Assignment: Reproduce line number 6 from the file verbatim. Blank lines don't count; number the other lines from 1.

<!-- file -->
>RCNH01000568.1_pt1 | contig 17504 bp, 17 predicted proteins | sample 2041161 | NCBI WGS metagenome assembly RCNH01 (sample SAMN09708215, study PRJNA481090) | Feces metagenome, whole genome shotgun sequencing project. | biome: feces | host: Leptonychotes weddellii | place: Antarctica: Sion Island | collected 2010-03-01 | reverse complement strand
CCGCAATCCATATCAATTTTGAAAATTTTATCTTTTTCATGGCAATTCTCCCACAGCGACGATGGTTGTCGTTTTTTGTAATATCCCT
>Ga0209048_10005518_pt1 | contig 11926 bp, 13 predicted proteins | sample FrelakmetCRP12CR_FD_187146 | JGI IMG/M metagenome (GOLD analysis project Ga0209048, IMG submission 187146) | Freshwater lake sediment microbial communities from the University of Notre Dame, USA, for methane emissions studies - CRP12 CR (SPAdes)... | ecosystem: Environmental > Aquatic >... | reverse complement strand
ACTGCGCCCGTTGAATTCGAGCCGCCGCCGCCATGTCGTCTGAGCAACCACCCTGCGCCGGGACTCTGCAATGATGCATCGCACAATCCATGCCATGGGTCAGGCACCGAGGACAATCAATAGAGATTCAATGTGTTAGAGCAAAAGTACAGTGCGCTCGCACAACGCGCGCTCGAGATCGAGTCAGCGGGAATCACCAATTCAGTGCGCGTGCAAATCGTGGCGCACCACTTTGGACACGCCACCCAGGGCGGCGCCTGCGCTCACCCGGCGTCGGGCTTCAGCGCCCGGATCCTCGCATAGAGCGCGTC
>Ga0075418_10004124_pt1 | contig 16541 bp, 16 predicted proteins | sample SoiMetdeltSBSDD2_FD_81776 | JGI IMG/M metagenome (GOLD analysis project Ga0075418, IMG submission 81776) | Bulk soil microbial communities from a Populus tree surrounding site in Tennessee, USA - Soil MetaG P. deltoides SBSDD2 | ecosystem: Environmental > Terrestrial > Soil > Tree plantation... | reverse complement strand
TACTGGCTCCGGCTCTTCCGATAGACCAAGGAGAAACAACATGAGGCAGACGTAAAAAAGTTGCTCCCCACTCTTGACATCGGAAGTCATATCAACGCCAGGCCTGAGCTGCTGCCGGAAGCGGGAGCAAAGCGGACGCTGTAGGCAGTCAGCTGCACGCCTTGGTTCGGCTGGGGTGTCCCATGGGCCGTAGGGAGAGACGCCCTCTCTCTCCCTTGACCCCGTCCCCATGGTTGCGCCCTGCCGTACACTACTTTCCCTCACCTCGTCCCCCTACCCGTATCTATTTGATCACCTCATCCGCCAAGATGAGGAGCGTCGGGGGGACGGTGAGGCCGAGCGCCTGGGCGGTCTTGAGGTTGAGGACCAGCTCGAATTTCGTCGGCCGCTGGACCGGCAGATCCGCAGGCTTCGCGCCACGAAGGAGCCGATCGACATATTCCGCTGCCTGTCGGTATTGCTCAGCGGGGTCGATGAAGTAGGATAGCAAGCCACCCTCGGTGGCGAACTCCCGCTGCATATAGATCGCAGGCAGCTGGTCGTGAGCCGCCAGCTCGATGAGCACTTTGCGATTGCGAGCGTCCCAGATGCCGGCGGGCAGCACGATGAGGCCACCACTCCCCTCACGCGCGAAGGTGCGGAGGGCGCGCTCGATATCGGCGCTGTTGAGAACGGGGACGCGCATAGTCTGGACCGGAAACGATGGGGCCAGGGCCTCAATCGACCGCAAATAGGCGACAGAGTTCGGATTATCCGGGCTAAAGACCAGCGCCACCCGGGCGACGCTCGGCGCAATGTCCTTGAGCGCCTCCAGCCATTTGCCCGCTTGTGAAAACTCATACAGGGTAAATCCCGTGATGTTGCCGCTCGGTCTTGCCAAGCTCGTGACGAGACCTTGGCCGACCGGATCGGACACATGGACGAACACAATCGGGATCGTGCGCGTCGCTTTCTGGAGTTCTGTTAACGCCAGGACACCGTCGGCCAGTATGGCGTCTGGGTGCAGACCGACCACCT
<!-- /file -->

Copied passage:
TACTGGCTCCGGCTCTTCCGATAGACCAAGGAGAAACAACATGAGGCAGACGTAAAAAAGTTGCTCCCCACTCTTGACATCGGAAGTCATATCAACGCCAGGCCTGAGCTGCTGCCGGAAGCGGGAGCAAAGCGGACGCTGTAGGCAGTCAGCTGCACGCCTTGGTTCGGCTGGGGTGTCCCATGGGCCGTAGGGAGAGACGCCCTCTCTCTCCCTTGACCCCGTCCCCATGGTTGCGCCCTGCCGTACACTACTTTCCCTCACCTCGTCCCCCTACCCGTATCTATTTGATCACCTCATCCGCCAAGATGAGGAGCGTCGGGGGGACGGTGAGGCCGAGCGCCTGGGCGGTCTTGAGGTTGAGGACCAGCTCGAATTTCGTCGGCCGCTGGACCGGCAGATCCGCAGGCTTCGCGCCACGAAGGAGCCGATCGACATATTCCGCTGCCTGTCGGTATTGCTCAGCGGGGTCGATGAAGTAGGATAGCAAGCCACCCTCGGTGGCGAACTCCCGCTGCATATAGATCGCAGGCAGCTGGTCGTGAGCCGCCAGCTCGATGAGCACTTTGCGATTGCGAGCGTCCCAGATGCCGGCGGGCAGCACGATGAGGCCACCACTCCCCTCACGCGCGAAGGTGCGGAGGGCGCGCTCGATATCGGCGCTGTTGAGAACGGGGACGCGCATAGTCTGGACCGGAAACGATGGGGCCAGGGCCTCAATCGACCGCAAATAGGCGACAGAGTTCGGATTATCCGGGCTAAAGACCAGCGCCACCCGGGCGACGCTCGGCGCAATGTCCTTGAGCGCCTCCAGCCATTTGCCCGCTTGTGAAAACTCATACAGGGTAAATCCCGTGATGTTGCCGCTCGGTCTTGCCAAGCTCGTGACGAGACCTTGGCCGACCGGATCGGACACATGGACGAACACAATCGGGATCGTGCGCGTCGCTTTCTGGAGTTCTGTTAACGCCAGGACACCGTCGGCCAGTATGGCGTCTGGGTGCAGACCGACCACCT